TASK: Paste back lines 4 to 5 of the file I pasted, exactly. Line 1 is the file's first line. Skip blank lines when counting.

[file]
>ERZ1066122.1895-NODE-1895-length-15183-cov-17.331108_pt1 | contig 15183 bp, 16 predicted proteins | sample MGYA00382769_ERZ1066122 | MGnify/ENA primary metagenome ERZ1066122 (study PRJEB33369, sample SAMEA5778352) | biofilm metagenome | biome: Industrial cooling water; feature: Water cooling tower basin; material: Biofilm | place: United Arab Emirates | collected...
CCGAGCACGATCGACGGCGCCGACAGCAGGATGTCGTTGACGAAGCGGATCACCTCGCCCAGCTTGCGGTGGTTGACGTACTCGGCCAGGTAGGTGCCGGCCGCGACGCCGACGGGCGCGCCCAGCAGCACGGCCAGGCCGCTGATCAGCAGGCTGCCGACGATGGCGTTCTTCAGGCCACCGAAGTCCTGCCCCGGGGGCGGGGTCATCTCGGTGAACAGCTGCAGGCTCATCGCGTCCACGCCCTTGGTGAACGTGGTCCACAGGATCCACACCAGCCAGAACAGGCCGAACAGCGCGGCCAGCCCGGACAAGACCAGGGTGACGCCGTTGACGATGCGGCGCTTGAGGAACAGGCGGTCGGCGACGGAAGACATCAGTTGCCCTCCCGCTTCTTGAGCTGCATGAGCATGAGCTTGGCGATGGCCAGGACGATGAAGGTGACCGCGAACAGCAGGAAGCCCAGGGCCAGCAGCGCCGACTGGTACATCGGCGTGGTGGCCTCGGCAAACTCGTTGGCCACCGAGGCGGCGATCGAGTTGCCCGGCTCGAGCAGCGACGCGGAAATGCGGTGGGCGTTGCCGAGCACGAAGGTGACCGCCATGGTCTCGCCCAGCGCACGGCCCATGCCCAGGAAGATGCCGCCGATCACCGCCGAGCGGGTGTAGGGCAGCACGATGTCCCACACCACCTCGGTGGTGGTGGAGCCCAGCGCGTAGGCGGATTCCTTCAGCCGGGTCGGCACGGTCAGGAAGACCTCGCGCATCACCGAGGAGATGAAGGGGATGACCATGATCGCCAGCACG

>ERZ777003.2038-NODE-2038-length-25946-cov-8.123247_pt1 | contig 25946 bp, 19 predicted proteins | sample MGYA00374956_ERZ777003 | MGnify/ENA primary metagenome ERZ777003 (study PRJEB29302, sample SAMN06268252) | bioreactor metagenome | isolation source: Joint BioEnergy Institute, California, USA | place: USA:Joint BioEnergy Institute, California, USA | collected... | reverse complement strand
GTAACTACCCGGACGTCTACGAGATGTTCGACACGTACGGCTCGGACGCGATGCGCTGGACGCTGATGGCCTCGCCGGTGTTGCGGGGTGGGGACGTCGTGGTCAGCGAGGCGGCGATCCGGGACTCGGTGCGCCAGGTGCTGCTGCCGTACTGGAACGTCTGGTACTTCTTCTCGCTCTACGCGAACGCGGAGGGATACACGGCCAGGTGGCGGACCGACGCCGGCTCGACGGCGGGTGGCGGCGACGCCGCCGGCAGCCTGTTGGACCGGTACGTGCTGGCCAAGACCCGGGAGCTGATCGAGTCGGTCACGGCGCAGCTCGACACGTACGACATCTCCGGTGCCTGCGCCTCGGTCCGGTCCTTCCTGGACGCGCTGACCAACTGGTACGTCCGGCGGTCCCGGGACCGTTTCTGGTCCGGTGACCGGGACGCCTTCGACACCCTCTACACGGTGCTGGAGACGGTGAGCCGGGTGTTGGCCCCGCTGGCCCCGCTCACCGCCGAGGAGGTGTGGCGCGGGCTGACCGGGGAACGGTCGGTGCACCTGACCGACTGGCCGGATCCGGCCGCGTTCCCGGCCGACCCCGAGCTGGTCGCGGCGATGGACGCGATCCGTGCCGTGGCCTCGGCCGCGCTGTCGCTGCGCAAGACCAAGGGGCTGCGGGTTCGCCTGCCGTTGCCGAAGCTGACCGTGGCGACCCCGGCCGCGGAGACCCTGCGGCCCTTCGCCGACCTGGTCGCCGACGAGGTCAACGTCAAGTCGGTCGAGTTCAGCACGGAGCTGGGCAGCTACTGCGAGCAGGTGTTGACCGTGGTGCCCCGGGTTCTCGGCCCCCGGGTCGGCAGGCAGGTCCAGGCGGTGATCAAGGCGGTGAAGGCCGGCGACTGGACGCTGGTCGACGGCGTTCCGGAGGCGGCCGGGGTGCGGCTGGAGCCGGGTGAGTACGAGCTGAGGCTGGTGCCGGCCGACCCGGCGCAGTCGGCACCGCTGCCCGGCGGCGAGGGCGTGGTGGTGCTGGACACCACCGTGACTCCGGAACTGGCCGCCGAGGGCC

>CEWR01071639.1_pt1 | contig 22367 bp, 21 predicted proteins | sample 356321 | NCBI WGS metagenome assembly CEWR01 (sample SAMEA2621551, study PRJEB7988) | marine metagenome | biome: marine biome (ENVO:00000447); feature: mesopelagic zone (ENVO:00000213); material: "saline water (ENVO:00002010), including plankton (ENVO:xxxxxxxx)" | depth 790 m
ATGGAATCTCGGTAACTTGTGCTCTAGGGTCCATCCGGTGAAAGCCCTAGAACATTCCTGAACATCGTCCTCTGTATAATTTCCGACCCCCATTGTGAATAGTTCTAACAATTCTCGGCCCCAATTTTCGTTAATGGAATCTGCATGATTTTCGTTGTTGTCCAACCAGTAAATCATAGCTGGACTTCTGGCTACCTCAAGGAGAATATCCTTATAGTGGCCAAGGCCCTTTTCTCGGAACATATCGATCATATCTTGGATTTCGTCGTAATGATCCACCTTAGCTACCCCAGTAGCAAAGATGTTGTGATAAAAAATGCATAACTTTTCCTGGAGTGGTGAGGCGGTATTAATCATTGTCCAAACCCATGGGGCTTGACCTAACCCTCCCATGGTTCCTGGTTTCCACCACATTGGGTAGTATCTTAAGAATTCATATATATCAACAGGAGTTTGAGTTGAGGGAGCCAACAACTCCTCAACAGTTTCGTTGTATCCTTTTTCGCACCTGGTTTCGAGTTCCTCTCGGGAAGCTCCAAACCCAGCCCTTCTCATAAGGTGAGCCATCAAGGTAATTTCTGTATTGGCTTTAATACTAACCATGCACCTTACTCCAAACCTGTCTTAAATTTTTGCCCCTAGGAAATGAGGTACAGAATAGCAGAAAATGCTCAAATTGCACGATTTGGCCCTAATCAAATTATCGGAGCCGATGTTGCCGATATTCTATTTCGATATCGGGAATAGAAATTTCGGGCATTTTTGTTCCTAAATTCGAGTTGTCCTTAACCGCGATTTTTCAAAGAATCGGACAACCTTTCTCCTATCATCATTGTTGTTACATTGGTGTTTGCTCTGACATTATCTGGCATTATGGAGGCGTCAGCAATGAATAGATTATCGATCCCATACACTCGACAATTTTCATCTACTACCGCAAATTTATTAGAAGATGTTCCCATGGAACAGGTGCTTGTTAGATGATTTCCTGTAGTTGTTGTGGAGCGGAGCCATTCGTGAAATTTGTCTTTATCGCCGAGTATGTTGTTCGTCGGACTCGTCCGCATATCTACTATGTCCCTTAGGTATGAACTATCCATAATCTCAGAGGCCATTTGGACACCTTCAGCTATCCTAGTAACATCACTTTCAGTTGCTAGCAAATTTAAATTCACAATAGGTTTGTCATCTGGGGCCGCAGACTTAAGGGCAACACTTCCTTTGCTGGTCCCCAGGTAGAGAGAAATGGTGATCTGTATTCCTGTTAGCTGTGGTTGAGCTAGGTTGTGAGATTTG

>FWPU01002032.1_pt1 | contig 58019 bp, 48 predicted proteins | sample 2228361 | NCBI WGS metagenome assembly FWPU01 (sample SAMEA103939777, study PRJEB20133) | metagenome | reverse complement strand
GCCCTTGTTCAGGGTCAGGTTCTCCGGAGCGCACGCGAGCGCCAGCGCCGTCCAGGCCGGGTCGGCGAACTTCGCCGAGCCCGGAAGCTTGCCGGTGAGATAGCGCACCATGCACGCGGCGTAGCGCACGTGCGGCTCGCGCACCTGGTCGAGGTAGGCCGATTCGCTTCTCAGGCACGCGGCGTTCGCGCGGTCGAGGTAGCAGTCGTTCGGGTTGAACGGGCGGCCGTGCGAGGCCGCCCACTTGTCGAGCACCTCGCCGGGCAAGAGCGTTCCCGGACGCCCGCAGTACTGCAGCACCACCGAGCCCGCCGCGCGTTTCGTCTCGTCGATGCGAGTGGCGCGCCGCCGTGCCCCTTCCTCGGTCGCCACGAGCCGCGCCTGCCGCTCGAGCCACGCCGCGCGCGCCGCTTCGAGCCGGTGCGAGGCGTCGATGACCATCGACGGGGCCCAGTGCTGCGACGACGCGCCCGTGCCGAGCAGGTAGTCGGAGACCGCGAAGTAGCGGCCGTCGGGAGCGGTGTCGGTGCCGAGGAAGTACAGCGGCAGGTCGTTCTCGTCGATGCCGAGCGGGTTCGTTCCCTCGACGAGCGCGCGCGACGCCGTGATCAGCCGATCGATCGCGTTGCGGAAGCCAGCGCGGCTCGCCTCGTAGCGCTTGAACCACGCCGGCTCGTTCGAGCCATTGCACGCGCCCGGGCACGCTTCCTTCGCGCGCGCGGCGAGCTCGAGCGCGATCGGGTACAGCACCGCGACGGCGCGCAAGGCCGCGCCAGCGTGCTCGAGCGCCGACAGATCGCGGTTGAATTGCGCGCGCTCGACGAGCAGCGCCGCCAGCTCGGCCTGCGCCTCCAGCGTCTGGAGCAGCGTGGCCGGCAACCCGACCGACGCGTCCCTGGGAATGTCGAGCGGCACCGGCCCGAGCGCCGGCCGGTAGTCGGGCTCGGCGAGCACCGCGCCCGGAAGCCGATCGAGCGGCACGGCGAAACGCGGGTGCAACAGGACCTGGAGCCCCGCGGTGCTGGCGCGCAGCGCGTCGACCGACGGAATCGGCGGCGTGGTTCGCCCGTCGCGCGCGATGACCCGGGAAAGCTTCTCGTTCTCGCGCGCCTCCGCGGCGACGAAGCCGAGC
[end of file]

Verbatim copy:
GTAACTACCCGGACGTCTACGAGATGTTCGACACGTACGGCTCGGACGCGATGCGCTGGACGCTGATGGCCTCGCCGGTGTTGCGGGGTGGGGACGTCGTGGTCAGCGAGGCGGCGATCCGGGACTCGGTGCGCCAGGTGCTGCTGCCGTACTGGAACGTCTGGTACTTCTTCTCGCTCTACGCGAACGCGGAGGGATACACGGCCAGGTGGCGGACCGACGCCGGCTCGACGGCGGGTGGCGGCGACGCCGCCGGCAGCCTGTTGGACCGGTACGTGCTGGCCAAGACCCGGGAGCTGATCGAGTCGGTCACGGCGCAGCTCGACACGTACGACATCTCCGGTGCCTGCGCCTCGGTCCGGTCCTTCCTGGACGCGCTGACCAACTGGTACGTCCGGCGGTCCCGGGACCGTTTCTGGTCCGGTGACCGGGACGCCTTCGACACCCTCTACACGGTGCTGGAGACGGTGAGCCGGGTGTTGGCCCCGCTGGCCCCGCTCACCGCCGAGGAGGTGTGGCGCGGGCTGACCGGGGAACGGTCGGTGCACCTGACCGACTGGCCGGATCCGGCCGCGTTCCCGGCCGACCCCGAGCTGGTCGCGGCGATGGACGCGATCCGTGCCGTGGCCTCGGCCGCGCTGTCGCTGCGCAAGACCAAGGGGCTGCGGGTTCGCCTGCCGTTGCCGAAGCTGACCGTGGCGACCCCGGCCGCGGAGACCCTGCGGCCCTTCGCCGACCTGGTCGCCGACGAGGTCAACGTCAAGTCGGTCGAGTTCAGCACGGAGCTGGGCAGCTACTGCGAGCAGGTGTTGACCGTGGTGCCCCGGGTTCTCGGCCCCCGGGTCGGCAGGCAGGTCCAGGCGGTGATCAAGGCGGTGAAGGCCGGCGACTGGACGCTGGTCGACGGCGTTCCGGAGGCGGCCGGGGTGCGGCTGGAGCCGGGTGAGTACGAGCTGAGGCTGGTGCCGGCCGACCCGGCGCAGTCGGCACCGCTGCCCGGCGGCGAGGGCGTGGTGGTGCTGGACACCACCGTGACTCCGGAACTGGCCGCCGAGGGCC

>CEWR01071639.1_pt1 | contig 22367 bp, 21 predicted proteins | sample 356321 | NCBI WGS metagenome assembly CEWR01 (sample SAMEA2621551, study PRJEB7988) | marine metagenome | biome: marine biome (ENVO:00000447); feature: mesopelagic zone (ENVO:00000213); material: "saline water (ENVO:00002010), including plankton (ENVO:xxxxxxxx)" | depth 790 m